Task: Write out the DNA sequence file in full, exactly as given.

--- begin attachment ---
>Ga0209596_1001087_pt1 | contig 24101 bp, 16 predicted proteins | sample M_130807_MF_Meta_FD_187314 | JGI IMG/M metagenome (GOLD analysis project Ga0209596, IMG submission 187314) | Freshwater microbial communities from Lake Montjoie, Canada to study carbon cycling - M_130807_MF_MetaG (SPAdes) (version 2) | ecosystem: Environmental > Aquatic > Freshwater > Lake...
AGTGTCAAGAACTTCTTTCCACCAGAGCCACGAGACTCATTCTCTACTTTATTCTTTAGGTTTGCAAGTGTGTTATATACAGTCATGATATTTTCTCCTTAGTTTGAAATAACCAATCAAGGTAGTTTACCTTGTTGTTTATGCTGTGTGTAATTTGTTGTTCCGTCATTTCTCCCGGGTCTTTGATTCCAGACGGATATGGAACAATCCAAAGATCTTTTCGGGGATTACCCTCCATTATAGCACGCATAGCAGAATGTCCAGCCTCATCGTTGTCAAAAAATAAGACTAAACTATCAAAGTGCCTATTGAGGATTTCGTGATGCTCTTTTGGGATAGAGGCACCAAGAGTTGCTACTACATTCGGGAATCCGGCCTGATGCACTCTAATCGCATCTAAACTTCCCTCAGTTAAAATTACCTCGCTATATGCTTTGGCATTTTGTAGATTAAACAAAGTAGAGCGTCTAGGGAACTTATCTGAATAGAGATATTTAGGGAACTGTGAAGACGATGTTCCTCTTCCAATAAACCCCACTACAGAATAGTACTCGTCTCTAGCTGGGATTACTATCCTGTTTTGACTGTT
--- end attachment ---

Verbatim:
>Ga0209596_1001087_pt1 | contig 24101 bp, 16 predicted proteins | sample M_130807_MF_Meta_FD_187314 | JGI IMG/M metagenome (GOLD analysis project Ga0209596, IMG submission 187314) | Freshwater microbial communities from Lake Montjoie, Canada to study carbon cycling - M_130807_MF_MetaG (SPAdes) (version 2) | ecosystem: Environmental > Aquatic > Freshwater > Lake...
AGTGTCAAGAACTTCTTTCCACCAGAGCCACGAGACTCATTCTCTACTTTATTCTTTAGGTTTGCAAGTGTGTTATATACAGTCATGATATTTTCTCCTTAGTTTGAAATAACCAATCAAGGTAGTTTACCTTGTTGTTTATGCTGTGTGTAATTTGTTGTTCCGTCATTTCTCCCGGGTCTTTGATTCCAGACGGATATGGAACAATCCAAAGATCTTTTCGGGGATTACCCTCCATTATAGCACGCATAGCAGAATGTCCAGCCTCATCGTTGTCAAAAAATAAGACTAAACTATCAAAGTGCCTATTGAGGATTTCGTGATGCTCTTTTGGGATAGAGGCACCAAGAGTTGCTACTACATTCGGGAATCCGGCCTGATGCACTCTAATCGCATCTAAACTTCCCTCAGTTAAAATTACCTCGCTATATGCTTTGGCATTTTGTAGATTAAACAAAGTAGAGCGTCTAGGGAACTTATCTGAATAGAGATATTTAGGGAACTGTGAAGACGATGTTCCTCTTCCAATAAACCCCACTACAGAATAGTACTCGTCTCTAGCTGGGATTACTATCCTGTTTTGACTGTT